Reinsurance is a common connected-party transaction for groups operating in the insurance sector. This 2016 article from Grant Thornton discusses a key change to the OECD Transfer Pricing Guidelines arising from BEPS and how it impacts the transfer pricing of intra-group reinsurance.

The article concludes that “for many groups there is unlikely to be a sea change in the transfer pricing analysis performed, but there will be a greater level of documentation and evidence required to support the nature of the analysis performed.”

Source article here

The Key Elements of a Transfer Pricing Report

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Action 13 of the OECD Action Plan on Base Erosion and Profit Shifting (BEPS) recognises that enhancing transparency for tax administrations by providing them with adequate information to conduct transfer pricing risk assessments and examinations is an essential part of tackling the BEPS problem.

Multinationals with a turnover above €750m in their countries of residence will be required to start using the new Country by Country (CbC) reporting template for fiscal years ending on or after 31 December 2016 with a filing deadline of 31 December 2017.

However, groups with consolidated group revenue less than €750m as at 01/01/2015 will be exempted from filing a CbC report

Therefore, existing standards on TP reporting remain valid for the foreseeable future. This note is a reminder of the key elements of those standards.

A transfer pricing report may be commissioned by an enterprise for a number of reasons, e.g. to set the parameters for a TP policy, to support an existing TP policy or to demonstrate the arm’s length nature of a historical position when there was no TP policy in place.

Whatever the reason for its production, in the initial stages of a transfer pricing audit the tax authority will inevitably ask for this documentation, which will then be examined in considerable detail to determine whether the enterprise’s transfer prices are consistent with the arm’s length position.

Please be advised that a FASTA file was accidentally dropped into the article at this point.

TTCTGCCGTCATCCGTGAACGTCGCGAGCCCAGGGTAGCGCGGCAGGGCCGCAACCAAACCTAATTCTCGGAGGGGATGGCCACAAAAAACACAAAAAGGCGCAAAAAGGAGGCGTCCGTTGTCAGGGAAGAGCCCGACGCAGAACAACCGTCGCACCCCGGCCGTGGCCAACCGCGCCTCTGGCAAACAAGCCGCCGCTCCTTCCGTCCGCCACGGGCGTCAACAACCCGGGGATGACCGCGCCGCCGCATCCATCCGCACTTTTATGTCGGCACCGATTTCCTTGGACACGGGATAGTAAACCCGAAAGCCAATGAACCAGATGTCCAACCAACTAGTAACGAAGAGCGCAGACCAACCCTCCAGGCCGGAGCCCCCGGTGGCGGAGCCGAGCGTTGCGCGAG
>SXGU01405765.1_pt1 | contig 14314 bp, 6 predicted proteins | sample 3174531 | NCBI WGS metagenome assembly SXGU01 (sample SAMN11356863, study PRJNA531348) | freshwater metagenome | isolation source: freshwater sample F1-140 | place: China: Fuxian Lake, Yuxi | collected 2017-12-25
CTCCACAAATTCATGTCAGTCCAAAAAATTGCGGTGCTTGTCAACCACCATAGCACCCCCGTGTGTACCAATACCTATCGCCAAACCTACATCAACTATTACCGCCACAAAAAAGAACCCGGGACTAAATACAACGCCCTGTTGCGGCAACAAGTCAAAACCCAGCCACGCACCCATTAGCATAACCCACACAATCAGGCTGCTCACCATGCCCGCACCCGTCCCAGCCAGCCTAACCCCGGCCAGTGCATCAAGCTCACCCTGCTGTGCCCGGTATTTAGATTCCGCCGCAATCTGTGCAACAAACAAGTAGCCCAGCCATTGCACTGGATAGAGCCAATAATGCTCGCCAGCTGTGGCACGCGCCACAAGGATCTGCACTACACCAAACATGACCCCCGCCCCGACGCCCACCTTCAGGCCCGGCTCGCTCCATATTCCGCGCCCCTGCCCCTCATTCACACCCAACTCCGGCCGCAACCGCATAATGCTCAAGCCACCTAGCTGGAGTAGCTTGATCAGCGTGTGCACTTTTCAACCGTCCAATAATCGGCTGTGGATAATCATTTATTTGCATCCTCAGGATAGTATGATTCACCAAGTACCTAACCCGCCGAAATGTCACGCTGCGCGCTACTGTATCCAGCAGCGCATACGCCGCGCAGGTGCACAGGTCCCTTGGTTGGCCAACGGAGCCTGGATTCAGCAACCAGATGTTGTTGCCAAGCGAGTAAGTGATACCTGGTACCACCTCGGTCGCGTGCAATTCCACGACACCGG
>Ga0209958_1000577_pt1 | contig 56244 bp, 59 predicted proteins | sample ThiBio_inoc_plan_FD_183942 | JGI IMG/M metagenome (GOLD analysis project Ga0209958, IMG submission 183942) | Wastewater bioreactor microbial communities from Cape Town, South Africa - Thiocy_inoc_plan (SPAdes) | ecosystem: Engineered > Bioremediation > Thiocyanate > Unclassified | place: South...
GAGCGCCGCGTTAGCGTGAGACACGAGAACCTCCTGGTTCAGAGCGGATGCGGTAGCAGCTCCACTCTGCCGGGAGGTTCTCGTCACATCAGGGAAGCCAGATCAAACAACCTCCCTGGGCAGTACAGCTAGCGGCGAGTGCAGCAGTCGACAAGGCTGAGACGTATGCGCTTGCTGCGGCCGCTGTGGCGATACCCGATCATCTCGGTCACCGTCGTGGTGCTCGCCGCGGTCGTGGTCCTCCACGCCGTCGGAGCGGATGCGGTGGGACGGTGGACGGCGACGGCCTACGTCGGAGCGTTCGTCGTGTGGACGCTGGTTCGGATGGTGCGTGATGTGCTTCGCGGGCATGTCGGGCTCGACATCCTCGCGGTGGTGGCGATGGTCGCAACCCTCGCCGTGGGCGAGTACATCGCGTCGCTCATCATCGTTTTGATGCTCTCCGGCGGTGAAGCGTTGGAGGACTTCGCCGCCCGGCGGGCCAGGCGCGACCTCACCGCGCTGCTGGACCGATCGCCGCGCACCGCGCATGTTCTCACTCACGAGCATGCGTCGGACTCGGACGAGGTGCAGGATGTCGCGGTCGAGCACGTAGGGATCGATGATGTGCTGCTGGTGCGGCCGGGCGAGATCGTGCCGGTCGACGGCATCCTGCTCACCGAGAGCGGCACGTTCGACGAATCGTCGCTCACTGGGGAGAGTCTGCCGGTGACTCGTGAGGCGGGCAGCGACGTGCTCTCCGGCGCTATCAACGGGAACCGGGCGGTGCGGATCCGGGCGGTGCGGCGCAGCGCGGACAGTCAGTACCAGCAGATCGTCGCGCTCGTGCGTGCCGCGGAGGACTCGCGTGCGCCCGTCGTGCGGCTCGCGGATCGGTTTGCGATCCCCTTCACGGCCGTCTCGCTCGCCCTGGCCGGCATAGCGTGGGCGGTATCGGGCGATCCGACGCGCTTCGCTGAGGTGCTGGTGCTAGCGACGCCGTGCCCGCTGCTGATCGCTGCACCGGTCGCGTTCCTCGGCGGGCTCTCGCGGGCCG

A well-constructed TP report will provide all the detail and evidence a tax authority could reasonably require to perform its due diligence obligations.

Whilst the enterprise may have chosen the transfer pricing method and tested party etc. it considers appropriate, the tax authority may challenge those choices. Therefore, the enterprise should be prepared to explain how the profitability of each link in the chain of related-party transactions aligns with its functions, risks, and assets.

The key elements of a well-prepared transfer pricing report are discussed below. More detail can be found in the OECD Transfer Pricing Guidelines for Multinational Enterprises and Tax Administrations and by following the embedded links below.

Read the rest of this entry »

Minimising Transfer Pricing Risk

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Given the need for countries to protect their tax base in the current economic climate, a continuing aggressive stance by tax authorities to Transfer Pricing can be expected.

So, what actions can a Multi-National Enterprise (MNE) take to minimise its Transfer Pricing risk?

Well, it’s essential to have a Transfer Pricing policy, supported by relevant and appropriate documentary evidence to demonstrate that the outcome is arm’s length. Read the rest of this entry »